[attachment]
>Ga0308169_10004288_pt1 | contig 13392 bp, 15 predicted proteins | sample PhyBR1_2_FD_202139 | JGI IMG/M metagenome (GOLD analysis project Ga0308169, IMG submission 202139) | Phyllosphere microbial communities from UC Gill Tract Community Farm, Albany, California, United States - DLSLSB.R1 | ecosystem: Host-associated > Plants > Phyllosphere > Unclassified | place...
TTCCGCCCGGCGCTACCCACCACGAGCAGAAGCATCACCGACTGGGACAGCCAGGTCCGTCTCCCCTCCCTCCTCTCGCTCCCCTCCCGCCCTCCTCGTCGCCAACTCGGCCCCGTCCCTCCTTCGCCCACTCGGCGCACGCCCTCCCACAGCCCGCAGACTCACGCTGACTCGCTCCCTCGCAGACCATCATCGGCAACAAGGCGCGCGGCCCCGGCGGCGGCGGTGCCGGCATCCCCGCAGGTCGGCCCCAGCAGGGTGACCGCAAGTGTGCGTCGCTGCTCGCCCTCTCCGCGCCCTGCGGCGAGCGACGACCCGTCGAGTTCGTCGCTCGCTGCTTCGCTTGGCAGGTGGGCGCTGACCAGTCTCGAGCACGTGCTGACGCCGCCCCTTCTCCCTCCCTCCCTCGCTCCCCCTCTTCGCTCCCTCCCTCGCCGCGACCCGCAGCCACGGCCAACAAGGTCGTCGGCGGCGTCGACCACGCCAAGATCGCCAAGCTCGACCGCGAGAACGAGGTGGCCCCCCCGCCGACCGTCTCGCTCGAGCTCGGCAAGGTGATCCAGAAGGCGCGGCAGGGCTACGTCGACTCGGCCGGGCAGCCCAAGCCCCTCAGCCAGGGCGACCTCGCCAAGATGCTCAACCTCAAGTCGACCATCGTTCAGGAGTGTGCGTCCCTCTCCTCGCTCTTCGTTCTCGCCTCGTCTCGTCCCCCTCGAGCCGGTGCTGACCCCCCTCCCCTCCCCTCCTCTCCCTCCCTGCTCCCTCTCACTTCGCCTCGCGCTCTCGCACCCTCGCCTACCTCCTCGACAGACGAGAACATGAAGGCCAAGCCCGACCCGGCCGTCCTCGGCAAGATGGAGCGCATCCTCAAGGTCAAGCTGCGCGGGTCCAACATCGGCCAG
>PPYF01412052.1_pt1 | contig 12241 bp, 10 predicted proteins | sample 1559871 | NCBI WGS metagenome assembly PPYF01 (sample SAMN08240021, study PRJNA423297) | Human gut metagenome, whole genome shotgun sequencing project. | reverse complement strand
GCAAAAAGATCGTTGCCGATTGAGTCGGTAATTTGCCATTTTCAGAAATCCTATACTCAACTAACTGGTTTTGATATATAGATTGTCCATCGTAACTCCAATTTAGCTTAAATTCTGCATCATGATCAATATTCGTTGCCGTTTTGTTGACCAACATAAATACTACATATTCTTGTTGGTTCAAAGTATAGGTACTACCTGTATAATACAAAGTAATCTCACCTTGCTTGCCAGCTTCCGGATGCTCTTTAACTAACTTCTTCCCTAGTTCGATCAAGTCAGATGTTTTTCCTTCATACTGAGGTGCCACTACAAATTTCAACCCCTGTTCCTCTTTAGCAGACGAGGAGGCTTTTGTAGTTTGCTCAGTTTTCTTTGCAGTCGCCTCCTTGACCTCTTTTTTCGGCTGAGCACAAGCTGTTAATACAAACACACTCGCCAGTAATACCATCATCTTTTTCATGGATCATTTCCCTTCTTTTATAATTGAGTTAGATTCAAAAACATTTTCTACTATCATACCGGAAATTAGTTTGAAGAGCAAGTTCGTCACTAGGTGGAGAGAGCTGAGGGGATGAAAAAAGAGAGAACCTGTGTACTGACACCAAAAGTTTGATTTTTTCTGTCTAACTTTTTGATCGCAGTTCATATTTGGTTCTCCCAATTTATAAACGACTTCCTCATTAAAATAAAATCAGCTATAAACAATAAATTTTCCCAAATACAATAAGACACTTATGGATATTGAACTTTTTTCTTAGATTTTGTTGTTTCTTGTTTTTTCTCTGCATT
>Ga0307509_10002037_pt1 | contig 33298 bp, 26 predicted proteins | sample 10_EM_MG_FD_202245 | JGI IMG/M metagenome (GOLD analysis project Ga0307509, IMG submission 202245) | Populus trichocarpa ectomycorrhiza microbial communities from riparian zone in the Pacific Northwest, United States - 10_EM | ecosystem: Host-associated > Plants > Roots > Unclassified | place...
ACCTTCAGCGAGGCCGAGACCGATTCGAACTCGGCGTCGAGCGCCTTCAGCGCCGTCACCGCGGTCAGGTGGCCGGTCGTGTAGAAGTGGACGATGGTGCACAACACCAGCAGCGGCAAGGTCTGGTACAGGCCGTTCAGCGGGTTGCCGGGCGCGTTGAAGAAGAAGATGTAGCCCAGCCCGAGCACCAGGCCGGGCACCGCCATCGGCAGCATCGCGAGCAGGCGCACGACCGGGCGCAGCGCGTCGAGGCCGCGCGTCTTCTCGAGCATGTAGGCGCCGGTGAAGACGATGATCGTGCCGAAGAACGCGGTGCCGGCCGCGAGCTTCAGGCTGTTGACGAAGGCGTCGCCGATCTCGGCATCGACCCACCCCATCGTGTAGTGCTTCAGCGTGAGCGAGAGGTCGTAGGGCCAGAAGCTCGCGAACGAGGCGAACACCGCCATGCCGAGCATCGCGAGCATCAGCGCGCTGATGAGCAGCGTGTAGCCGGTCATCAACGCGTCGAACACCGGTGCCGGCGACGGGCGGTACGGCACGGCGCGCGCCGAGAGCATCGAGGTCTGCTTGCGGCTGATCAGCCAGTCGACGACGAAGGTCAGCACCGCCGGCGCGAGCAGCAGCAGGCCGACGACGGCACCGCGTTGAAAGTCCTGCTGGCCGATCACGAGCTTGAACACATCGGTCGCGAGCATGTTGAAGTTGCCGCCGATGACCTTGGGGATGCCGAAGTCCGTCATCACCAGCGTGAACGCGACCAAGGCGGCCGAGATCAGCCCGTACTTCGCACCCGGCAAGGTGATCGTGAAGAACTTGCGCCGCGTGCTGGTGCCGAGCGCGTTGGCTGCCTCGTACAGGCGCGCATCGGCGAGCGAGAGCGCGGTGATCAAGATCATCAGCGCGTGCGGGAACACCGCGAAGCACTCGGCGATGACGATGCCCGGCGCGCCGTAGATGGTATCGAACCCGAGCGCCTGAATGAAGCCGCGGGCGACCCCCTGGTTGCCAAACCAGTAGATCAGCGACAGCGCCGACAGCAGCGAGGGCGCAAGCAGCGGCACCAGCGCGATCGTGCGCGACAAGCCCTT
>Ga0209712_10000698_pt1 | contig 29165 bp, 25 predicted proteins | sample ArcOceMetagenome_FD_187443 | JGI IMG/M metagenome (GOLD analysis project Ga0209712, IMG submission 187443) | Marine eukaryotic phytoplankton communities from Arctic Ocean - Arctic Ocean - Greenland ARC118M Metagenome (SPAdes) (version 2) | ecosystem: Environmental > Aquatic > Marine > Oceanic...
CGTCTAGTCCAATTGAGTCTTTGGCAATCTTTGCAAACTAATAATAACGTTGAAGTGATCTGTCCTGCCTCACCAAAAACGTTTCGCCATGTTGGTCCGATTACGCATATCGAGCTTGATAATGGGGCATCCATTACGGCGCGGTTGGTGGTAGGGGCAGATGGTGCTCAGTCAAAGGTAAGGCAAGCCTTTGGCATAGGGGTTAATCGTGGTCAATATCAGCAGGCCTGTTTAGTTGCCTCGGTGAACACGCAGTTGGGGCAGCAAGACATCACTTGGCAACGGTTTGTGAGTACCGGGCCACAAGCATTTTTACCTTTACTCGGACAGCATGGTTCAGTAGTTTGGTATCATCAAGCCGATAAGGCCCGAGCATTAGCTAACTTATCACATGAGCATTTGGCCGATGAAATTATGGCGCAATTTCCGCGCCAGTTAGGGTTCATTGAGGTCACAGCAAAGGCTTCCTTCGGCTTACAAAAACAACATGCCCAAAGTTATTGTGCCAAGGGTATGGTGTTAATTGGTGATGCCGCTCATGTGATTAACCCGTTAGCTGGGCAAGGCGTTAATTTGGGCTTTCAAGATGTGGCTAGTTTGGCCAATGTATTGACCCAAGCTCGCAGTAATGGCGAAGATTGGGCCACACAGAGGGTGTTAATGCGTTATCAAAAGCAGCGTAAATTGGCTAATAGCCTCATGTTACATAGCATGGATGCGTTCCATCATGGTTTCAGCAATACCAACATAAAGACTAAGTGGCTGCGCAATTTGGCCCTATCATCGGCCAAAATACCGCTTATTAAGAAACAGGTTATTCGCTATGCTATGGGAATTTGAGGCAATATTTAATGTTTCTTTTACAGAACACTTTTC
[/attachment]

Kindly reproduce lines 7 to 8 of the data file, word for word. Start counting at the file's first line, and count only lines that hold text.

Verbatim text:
>Ga0209712_10000698_pt1 | contig 29165 bp, 25 predicted proteins | sample ArcOceMetagenome_FD_187443 | JGI IMG/M metagenome (GOLD analysis project Ga0209712, IMG submission 187443) | Marine eukaryotic phytoplankton communities from Arctic Ocean - Arctic Ocean - Greenland ARC118M Metagenome (SPAdes) (version 2) | ecosystem: Environmental > Aquatic > Marine > Oceanic...
CGTCTAGTCCAATTGAGTCTTTGGCAATCTTTGCAAACTAATAATAACGTTGAAGTGATCTGTCCTGCCTCACCAAAAACGTTTCGCCATGTTGGTCCGATTACGCATATCGAGCTTGATAATGGGGCATCCATTACGGCGCGGTTGGTGGTAGGGGCAGATGGTGCTCAGTCAAAGGTAAGGCAAGCCTTTGGCATAGGGGTTAATCGTGGTCAATATCAGCAGGCCTGTTTAGTTGCCTCGGTGAACACGCAGTTGGGGCAGCAAGACATCACTTGGCAACGGTTTGTGAGTACCGGGCCACAAGCATTTTTACCTTTACTCGGACAGCATGGTTCAGTAGTTTGGTATCATCAAGCCGATAAGGCCCGAGCATTAGCTAACTTATCACATGAGCATTTGGCCGATGAAATTATGGCGCAATTTCCGCGCCAGTTAGGGTTCATTGAGGTCACAGCAAAGGCTTCCTTCGGCTTACAAAAACAACATGCCCAAAGTTATTGTGCCAAGGGTATGGTGTTAATTGGTGATGCCGCTCATGTGATTAACCCGTTAGCTGGGCAAGGCGTTAATTTGGGCTTTCAAGATGTGGCTAGTTTGGCCAATGTATTGACCCAAGCTCGCAGTAATGGCGAAGATTGGGCCACACAGAGGGTGTTAATGCGTTATCAAAAGCAGCGTAAATTGGCTAATAGCCTCATGTTACATAGCATGGATGCGTTCCATCATGGTTTCAGCAATACCAACATAAAGACTAAGTGGCTGCGCAATTTGGCCCTATCATCGGCCAAAATACCGCTTATTAAGAAACAGGTTATTCGCTATGCTATGGGAATTTGAGGCAATATTTAATGTTTCTTTTACAGAACACTTTTC